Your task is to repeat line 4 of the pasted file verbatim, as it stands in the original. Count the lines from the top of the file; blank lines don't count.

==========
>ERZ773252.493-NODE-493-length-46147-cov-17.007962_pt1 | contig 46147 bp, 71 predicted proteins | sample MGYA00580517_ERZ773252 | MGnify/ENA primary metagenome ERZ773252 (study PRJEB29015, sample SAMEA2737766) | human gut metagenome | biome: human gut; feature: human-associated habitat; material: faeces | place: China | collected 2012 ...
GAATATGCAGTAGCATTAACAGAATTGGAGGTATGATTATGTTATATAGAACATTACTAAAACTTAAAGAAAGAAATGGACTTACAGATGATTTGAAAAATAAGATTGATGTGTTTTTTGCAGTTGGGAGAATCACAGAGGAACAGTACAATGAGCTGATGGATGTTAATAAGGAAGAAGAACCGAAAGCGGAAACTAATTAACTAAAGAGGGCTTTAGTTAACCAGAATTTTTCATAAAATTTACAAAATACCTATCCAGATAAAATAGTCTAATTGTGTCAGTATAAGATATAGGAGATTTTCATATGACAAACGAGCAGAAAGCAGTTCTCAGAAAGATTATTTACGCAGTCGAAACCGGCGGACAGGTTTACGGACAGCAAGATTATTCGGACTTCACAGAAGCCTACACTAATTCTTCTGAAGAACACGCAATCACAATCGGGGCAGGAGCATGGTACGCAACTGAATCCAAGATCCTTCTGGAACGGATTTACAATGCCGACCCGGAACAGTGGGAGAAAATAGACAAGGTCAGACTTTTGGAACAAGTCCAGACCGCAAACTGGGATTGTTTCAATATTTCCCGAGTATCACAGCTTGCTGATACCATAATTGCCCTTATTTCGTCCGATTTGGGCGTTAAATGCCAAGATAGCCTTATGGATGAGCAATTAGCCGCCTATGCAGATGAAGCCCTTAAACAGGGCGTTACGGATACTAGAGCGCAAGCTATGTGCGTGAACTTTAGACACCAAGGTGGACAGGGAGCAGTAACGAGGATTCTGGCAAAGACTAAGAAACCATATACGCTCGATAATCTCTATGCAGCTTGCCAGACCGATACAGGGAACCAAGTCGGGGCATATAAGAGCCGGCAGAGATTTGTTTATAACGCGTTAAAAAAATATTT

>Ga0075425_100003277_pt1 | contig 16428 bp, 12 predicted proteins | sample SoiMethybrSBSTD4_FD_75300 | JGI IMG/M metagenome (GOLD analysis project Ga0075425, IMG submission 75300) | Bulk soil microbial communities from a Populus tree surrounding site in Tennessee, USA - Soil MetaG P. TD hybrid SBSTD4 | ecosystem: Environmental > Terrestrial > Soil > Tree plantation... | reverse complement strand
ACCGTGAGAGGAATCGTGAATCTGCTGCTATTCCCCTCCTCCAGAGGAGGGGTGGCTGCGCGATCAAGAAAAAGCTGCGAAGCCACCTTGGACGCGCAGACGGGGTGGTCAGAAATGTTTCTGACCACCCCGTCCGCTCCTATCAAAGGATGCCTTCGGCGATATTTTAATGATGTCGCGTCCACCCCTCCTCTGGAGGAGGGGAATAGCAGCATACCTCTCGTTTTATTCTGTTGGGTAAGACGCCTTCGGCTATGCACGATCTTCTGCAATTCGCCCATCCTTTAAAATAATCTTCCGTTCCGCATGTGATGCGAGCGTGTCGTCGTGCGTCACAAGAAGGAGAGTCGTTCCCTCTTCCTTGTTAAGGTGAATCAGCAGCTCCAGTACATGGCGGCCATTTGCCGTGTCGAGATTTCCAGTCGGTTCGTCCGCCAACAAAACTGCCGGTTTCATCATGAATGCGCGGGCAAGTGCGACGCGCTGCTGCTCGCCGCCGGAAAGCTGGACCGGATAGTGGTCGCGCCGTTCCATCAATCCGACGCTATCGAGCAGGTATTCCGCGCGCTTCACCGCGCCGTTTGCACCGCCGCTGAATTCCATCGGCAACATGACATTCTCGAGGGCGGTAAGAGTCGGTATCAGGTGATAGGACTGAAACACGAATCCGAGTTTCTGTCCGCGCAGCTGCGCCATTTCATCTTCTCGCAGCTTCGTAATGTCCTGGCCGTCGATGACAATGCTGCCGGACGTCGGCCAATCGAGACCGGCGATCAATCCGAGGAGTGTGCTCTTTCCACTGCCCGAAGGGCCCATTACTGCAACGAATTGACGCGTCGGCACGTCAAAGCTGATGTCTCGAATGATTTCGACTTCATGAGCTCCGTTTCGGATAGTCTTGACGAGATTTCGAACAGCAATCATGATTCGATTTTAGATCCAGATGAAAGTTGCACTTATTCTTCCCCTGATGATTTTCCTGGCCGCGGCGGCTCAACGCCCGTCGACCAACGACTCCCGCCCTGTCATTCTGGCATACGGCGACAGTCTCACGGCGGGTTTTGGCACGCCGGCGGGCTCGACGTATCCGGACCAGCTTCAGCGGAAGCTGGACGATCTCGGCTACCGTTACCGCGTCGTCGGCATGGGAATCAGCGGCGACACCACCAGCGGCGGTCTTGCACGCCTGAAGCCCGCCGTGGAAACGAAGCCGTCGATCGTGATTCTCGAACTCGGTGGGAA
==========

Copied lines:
ACCGTGAGAGGAATCGTGAATCTGCTGCTATTCCCCTCCTCCAGAGGAGGGGTGGCTGCGCGATCAAGAAAAAGCTGCGAAGCCACCTTGGACGCGCAGACGGGGTGGTCAGAAATGTTTCTGACCACCCCGTCCGCTCCTATCAAAGGATGCCTTCGGCGATATTTTAATGATGTCGCGTCCACCCCTCCTCTGGAGGAGGGGAATAGCAGCATACCTCTCGTTTTATTCTGTTGGGTAAGACGCCTTCGGCTATGCACGATCTTCTGCAATTCGCCCATCCTTTAAAATAATCTTCCGTTCCGCATGTGATGCGAGCGTGTCGTCGTGCGTCACAAGAAGGAGAGTCGTTCCCTCTTCCTTGTTAAGGTGAATCAGCAGCTCCAGTACATGGCGGCCATTTGCCGTGTCGAGATTTCCAGTCGGTTCGTCCGCCAACAAAACTGCCGGTTTCATCATGAATGCGCGGGCAAGTGCGACGCGCTGCTGCTCGCCGCCGGAAAGCTGGACCGGATAGTGGTCGCGCCGTTCCATCAATCCGACGCTATCGAGCAGGTATTCCGCGCGCTTCACCGCGCCGTTTGCACCGCCGCTGAATTCCATCGGCAACATGACATTCTCGAGGGCGGTAAGAGTCGGTATCAGGTGATAGGACTGAAACACGAATCCGAGTTTCTGTCCGCGCAGCTGCGCCATTTCATCTTCTCGCAGCTTCGTAATGTCCTGGCCGTCGATGACAATGCTGCCGGACGTCGGCCAATCGAGACCGGCGATCAATCCGAGGAGTGTGCTCTTTCCACTGCCCGAAGGGCCCATTACTGCAACGAATTGACGCGTCGGCACGTCAAAGCTGATGTCTCGAATGATTTCGACTTCATGAGCTCCGTTTCGGATAGTCTTGACGAGATTTCGAACAGCAATCATGATTCGATTTTAGATCCAGATGAAAGTTGCACTTATTCTTCCCCTGATGATTTTCCTGGCCGCGGCGGCTCAACGCCCGTCGACCAACGACTCCCGCCCTGTCATTCTGGCATACGGCGACAGTCTCACGGCGGGTTTTGGCACGCCGGCGGGCTCGACGTATCCGGACCAGCTTCAGCGGAAGCTGGACGATCTCGGCTACCGTTACCGCGTCGTCGGCATGGGAATCAGCGGCGACACCACCAGCGGCGGTCTTGCACGCCTGAAGCCCGCCGTGGAAACGAAGCCGTCGATCGTGATTCTCGAACTCGGTGGGAA